o  Let the player choose his own path, but with short / medium / or long-term consequences.

Possibilities

o  Define the tactical options for the player to choose from, based on the gameplay pillar he wishes to explore, or even combinations of multiple options.

o  Allow the player to make different decisions by experimenting with the tools he acquired so far, such as augmentations, weapons, and items.

o  For each different option, include interactive elements for the player to play with.

Replayability

o  By combining the non-linear approach with the different tools at the player's disposal, he can create his own replayability experience.


Understanding the Multi-Path / Multi-Solution

MULTI-PATH 

To break any linear feeling, all environments (both exterior and interior) must support multipathing to some degree, allowing the player to find and use different entry and exit points (minimum of two). Each path must have a consequence and a reward, so as to balance why the player should use one particular path instead of another. To optimize "replayability", some alternate paths should be accessible only with a certain type of augmentations.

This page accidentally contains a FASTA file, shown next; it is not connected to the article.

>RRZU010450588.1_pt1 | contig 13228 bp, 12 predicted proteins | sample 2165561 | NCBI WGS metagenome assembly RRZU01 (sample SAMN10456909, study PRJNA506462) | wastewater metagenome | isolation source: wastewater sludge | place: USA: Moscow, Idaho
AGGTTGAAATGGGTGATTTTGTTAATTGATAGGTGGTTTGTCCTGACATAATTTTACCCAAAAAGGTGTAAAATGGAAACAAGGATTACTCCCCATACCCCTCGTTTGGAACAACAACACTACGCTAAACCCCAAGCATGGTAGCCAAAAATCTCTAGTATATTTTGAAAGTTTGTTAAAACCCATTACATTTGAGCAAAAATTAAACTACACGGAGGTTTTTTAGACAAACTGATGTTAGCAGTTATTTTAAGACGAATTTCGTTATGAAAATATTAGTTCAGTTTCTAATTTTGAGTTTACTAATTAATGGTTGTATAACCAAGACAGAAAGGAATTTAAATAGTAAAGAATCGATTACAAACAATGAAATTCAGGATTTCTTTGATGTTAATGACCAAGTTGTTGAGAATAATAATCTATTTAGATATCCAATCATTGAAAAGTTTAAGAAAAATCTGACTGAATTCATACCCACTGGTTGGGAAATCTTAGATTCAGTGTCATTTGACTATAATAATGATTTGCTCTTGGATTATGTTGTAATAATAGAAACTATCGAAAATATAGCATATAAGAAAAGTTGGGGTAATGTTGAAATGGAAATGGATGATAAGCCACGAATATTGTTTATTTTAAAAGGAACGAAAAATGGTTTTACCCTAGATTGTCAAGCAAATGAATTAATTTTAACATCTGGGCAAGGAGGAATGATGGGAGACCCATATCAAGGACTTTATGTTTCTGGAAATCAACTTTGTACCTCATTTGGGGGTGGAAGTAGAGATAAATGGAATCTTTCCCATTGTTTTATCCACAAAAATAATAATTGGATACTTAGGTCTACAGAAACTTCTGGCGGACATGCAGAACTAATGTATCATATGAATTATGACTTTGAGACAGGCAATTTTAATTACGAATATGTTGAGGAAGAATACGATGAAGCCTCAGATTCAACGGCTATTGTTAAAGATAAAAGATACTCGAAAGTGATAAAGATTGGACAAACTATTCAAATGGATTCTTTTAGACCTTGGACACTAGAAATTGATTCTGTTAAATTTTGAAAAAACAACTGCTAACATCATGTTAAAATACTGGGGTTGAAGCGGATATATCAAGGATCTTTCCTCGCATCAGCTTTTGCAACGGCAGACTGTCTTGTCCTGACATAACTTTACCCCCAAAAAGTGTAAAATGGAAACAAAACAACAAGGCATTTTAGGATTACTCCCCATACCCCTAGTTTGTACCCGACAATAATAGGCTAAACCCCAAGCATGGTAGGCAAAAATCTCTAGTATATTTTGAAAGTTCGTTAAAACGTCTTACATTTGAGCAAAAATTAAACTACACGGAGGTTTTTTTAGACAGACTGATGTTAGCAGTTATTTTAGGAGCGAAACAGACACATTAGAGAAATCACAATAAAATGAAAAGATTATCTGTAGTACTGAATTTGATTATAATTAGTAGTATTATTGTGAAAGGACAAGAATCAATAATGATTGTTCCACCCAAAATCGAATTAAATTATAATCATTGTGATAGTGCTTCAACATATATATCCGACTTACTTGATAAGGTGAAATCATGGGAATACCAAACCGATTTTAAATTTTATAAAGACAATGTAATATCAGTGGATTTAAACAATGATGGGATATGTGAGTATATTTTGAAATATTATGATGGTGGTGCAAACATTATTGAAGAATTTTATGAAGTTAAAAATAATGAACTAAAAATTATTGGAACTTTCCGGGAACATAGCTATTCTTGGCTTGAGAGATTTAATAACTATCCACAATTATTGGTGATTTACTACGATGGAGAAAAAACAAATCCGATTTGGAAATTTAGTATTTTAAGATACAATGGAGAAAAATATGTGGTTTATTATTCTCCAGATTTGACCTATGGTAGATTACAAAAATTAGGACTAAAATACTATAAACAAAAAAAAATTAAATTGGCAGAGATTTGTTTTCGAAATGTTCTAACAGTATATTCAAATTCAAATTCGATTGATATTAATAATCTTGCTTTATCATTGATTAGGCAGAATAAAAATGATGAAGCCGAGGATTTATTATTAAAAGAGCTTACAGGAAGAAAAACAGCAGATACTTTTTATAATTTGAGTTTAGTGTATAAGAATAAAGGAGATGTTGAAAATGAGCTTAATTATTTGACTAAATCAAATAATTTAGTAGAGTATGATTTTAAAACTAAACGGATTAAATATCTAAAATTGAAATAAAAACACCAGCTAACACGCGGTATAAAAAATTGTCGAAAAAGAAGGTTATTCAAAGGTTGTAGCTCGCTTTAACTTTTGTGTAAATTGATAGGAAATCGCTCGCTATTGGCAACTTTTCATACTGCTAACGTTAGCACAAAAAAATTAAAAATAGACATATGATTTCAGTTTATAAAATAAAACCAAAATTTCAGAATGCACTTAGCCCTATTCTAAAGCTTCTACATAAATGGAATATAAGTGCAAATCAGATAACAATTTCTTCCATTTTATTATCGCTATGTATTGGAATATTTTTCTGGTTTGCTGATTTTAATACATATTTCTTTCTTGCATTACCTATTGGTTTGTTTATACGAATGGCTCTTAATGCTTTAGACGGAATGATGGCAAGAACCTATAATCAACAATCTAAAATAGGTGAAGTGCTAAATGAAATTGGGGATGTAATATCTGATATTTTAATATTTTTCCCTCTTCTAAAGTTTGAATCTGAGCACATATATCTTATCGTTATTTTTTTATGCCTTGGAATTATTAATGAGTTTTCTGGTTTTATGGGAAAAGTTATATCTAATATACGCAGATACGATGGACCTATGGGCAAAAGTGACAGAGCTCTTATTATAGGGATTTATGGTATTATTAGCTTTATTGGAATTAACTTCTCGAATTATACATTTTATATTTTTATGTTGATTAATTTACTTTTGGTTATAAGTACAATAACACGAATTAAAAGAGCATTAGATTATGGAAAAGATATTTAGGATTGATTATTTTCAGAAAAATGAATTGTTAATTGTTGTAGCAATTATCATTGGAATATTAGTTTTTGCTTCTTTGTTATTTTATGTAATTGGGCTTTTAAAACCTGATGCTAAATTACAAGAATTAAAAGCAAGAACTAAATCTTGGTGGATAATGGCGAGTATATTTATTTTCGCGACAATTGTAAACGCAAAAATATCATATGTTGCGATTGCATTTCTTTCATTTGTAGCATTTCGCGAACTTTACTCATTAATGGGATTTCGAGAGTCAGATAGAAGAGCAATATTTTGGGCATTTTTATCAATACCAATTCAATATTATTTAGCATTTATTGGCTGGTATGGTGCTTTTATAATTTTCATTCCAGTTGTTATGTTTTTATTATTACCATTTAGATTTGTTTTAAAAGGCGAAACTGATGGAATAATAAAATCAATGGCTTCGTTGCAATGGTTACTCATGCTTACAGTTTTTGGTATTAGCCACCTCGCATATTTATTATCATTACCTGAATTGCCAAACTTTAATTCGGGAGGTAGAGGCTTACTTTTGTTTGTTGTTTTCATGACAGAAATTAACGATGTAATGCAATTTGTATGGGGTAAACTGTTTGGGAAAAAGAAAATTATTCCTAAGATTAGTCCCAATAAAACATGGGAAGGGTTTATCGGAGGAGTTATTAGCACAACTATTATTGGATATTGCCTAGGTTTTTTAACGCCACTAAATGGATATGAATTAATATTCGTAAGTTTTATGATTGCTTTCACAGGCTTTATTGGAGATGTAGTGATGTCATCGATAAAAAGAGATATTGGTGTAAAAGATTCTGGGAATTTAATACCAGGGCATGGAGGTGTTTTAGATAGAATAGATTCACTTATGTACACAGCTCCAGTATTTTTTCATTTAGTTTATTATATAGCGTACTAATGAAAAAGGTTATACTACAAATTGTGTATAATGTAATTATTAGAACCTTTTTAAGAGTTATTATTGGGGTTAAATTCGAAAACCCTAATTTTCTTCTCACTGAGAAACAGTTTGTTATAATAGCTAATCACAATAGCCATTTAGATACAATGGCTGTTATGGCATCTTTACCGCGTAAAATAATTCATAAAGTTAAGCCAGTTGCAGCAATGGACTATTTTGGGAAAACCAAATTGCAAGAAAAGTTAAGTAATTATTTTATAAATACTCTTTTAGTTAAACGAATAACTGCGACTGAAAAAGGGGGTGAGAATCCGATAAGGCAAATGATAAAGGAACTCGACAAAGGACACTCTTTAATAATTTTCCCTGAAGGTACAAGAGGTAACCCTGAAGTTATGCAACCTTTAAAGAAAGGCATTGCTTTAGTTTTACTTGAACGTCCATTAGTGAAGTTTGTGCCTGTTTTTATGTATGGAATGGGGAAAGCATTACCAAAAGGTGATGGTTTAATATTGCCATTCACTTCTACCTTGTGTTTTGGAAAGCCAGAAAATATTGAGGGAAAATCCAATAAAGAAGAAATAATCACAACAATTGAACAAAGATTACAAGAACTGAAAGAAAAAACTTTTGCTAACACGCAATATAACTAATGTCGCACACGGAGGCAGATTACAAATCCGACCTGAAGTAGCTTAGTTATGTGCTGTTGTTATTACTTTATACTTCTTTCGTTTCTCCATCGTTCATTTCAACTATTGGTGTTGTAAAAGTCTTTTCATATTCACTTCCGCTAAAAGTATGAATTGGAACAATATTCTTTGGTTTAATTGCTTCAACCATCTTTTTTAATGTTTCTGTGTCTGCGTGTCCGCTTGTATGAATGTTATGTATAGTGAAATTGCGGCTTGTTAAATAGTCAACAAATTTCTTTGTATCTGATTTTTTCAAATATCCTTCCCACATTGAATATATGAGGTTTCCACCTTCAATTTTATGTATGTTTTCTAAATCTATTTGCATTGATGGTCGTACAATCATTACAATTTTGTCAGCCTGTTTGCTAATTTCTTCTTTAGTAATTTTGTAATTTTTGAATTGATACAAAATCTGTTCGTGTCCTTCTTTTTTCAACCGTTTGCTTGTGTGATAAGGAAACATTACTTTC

Multi-path can be broken down into three different categories:

o  Immediate: Multiple paths to one room, one small floor / set of rooms (ex.: apartments).

o  Medium: Multiple paths towards an objective or a challenge (ex.: different floors leading to a single large warehouse).

o  Large-Scale: Multiple paths to one sub-location or to a compound.

 

We also defined all our paths with the different playstyles supported by the game.

Combat Path:

o  Generally the most direct one.

o  Easy to find.

o   Strongly protected by NPCs.

o  Player is easily exposed to direct confrontation.

 Stealth Path:

o  Generally allows the player to avoid a direct confrontation.

o  More difficult to notice and to find.

o   Need to explore more and/or use augmentations.

 Hacking Path:

o   Generally accessible through exploration / alternate paths.

o  Protected by security devices that requires the player to find a way to bypass them: either by hacking, finding a code, using an item (EMP grenade), or even sneaking.

 

 Social Path:

o  Rely on the conversation system and skills.

o  Player needs to convince an NPC to help, in order to gain access to an alternate path, or even simply acquire information.

 

MULTI-SOLUTION 

To infuse the same sense of freedom that we can establish through multi-path, which is all about navigation, the player must be able to rely on a variety of of solutions to overcome a single challenge.

In the end, any solution to a challenge must reflect the player's style: brute force, sneaking, hacking, interacting with objects or NPCs, and so on.


Combat Solution: